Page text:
Using experiential mechanisms for age verification

Identity and age verification are essential to people’s experiences on dating services. People that match want to make sure they can safely engage with one another and start communicating on the basis of mutual trust. For an app like Bae, making sure no underage users are on the service is key to providing an enjoyable experience to people as well as to avoid business risk.
Product Context

Bae is a dating app designed for over 18s that matches people based on their shared interests and finds people who have mutual friends. Bae reviews accounts and may restrict access to accounts that are deemed to belong to underage users. Bae suggests a minimum of 15 matches per day. When both users like the match, they have the option to physically meet. Once they have met they can comment on their experience.

In order to provide the service, Bae is powered by some of the following data:

  1. Profile information, name, surname, picture and DOB as part of the registration process. Only their surname, picture and profile description are accessible to others.
  2. Geolocation, profile description, picture, friends, number of interactions, number of connections to suggest matches.
  3. Behavioral data (including natural language processing and analysing friend connections) to power its algorithm that determines the age of users trying to access its service.

Problem & Opportunity

It can be difficult to verify people’s identities in a simple and swift way that doesn’t subtract from their aim to make connections.

How might we...

...make the identification process be both a natural part of the experience and a way to make people feel safe on the platform?

Design Features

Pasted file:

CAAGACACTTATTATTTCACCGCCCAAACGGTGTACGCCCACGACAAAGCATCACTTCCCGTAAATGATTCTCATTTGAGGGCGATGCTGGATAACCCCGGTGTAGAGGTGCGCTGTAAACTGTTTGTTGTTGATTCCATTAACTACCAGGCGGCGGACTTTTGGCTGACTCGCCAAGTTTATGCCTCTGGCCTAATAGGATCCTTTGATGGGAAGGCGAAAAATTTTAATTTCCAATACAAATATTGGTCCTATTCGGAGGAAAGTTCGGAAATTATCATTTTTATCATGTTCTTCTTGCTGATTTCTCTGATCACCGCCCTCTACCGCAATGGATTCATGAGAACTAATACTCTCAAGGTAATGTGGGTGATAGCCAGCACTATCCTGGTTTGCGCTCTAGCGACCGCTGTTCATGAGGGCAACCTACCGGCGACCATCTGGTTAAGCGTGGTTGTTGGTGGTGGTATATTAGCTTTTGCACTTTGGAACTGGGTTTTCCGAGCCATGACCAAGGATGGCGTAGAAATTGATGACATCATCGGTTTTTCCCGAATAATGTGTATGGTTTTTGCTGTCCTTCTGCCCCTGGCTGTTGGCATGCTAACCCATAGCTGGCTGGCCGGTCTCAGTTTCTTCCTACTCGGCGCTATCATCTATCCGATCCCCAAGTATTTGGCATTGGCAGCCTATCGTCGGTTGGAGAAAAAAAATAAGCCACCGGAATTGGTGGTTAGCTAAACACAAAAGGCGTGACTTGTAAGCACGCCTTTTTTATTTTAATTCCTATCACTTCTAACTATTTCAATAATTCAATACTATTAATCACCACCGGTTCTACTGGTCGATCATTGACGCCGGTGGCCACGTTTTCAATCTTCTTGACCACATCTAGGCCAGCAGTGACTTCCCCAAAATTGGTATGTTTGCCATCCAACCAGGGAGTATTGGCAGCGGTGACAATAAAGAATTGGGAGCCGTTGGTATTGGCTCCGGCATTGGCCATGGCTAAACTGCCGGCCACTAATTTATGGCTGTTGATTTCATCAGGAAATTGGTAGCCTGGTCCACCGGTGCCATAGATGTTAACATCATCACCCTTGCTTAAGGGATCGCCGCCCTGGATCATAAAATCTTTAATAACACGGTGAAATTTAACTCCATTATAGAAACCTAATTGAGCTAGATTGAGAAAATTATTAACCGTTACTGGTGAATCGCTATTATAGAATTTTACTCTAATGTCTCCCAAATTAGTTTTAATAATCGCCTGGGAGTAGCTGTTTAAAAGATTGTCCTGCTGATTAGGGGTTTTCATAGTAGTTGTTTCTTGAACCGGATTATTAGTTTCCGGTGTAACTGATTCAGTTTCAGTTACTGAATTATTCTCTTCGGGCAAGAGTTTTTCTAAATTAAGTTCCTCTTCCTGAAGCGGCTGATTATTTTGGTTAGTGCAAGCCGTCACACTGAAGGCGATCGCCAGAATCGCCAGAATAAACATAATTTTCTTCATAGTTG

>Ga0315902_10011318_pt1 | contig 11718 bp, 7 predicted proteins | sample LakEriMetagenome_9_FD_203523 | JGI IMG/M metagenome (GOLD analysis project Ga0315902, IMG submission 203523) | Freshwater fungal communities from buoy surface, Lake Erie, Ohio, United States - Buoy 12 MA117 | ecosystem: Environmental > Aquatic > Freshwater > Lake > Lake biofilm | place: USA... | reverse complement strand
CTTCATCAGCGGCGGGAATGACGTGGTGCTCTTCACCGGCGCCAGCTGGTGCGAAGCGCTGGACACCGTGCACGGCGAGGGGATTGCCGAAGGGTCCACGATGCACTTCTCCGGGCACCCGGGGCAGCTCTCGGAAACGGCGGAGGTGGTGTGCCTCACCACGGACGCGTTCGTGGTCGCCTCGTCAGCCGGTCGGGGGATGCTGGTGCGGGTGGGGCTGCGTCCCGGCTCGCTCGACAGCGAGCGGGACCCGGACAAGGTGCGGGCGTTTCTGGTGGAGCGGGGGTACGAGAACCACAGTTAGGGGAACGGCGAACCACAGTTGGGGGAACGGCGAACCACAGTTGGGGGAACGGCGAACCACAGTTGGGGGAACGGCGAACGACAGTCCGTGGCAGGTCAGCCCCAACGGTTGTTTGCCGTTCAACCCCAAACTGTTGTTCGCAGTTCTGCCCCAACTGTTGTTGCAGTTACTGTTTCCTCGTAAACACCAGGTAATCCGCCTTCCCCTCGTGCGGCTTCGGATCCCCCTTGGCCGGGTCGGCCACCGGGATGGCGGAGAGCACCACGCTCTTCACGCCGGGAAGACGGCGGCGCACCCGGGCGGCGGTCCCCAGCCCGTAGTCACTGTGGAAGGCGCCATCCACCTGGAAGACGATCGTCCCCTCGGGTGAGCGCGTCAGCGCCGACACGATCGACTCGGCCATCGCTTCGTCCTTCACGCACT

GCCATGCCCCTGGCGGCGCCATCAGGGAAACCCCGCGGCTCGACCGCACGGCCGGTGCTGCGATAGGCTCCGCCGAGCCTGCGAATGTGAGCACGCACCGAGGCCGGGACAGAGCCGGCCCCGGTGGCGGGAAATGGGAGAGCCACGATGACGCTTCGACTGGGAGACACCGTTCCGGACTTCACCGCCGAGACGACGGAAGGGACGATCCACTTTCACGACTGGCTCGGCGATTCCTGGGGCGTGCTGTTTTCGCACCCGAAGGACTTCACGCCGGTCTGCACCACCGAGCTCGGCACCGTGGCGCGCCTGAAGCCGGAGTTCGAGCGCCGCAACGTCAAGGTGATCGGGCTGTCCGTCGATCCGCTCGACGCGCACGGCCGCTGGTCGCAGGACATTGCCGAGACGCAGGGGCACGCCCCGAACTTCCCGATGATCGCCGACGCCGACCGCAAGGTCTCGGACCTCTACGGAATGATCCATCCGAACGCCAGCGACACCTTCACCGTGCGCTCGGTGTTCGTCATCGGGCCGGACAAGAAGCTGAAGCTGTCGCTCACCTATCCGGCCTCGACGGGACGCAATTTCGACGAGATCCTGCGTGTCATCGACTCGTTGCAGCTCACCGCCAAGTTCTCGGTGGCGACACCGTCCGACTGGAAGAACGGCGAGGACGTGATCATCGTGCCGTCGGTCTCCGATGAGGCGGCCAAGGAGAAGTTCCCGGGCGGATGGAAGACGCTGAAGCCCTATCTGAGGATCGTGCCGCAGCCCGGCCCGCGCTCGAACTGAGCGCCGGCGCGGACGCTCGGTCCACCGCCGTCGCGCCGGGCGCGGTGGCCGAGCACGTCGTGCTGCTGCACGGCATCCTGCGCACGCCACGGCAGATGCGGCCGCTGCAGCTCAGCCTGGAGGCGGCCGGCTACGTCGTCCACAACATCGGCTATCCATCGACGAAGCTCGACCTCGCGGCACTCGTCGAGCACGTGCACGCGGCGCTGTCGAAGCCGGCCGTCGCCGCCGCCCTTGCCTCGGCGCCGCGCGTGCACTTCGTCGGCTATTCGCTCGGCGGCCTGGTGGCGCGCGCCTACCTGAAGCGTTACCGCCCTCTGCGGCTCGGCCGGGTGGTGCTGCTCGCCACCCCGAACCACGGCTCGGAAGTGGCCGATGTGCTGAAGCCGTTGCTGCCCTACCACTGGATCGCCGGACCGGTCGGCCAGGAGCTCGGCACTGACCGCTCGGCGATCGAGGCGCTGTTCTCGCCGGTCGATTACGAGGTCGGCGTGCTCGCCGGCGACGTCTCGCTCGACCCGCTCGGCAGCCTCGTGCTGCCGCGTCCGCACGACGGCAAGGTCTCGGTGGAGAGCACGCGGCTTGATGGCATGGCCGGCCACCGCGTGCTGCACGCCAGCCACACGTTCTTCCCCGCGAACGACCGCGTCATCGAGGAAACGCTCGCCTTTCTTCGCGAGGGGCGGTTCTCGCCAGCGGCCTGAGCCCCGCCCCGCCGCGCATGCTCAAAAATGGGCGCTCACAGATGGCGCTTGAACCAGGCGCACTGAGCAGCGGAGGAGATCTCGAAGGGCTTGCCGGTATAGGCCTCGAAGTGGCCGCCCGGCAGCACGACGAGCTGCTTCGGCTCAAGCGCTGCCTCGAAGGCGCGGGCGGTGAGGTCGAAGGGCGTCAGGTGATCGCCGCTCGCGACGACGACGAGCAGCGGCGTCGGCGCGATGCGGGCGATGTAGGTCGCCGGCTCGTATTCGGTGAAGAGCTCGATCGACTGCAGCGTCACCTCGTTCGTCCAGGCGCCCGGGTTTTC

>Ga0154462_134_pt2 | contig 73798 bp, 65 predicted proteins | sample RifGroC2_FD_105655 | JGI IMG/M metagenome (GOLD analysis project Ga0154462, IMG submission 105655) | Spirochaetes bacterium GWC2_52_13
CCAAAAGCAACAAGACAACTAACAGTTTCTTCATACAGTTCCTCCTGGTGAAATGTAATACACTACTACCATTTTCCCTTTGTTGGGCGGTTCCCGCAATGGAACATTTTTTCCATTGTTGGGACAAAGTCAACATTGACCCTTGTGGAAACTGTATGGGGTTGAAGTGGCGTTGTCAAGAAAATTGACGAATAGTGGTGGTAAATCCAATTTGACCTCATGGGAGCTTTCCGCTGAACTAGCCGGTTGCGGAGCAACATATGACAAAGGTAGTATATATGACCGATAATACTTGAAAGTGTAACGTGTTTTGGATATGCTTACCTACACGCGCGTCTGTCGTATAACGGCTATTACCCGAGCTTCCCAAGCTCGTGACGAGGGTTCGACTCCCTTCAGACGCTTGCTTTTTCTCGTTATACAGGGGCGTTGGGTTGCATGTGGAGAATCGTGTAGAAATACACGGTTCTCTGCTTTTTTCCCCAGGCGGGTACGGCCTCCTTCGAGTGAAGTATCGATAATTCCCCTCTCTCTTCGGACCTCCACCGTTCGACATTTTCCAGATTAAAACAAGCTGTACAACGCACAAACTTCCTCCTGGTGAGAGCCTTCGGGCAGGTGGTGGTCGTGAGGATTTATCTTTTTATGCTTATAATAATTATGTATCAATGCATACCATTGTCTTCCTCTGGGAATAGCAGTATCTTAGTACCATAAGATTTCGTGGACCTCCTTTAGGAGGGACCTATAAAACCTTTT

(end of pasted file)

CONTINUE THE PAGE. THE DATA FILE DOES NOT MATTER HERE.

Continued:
Using social incentives to proceed

Finding love or simply someone to talk to is an intimate experience that can make people feel vulnerable. Bae wants to build as safe a platform as possible and communicate it to its users.

To keep its service secure, Bae regularly and proactively prompts people to update their profile picture. Because Bae is a dating app that mostly relies on selfies and a few facts to match up people, updating your profile picture can feel natural.

Bae cleverly incentivises people to do so by prompting them to update their profile picture when someone matches with them. The only way for one person to access the match (and maybe find the love of their life!) is to update their picture by taking a selfie. In addition, it encourages people using Bae to cultivate honest profiles that reflect who they are.

selfie
Design Features
Offering flexible options to complement visual identification

If it happens that Bae’s algorithm suspects someone might be inappropriately accessing the service, that person is given a few options to confirm their age: answering a few questions, booking a video chat or submitting an ID.

While this might feel annoying to someone old enough to use the app, Bae seizes the opportunity to communicate that it allows it to build a safe and trustworthy platform, which ends up benefiting everyone.

Group 4
Next steps

How might we build on Bae’s ideas to...

  • Build identity check and age verification mechanisms that naturally blend within an app experience?
  • Use live screenings or behavioral data (including natural language processing and analysing friend connections) to help determine the age of users, while recognising that physical appearance, maturity and legal age are all different things?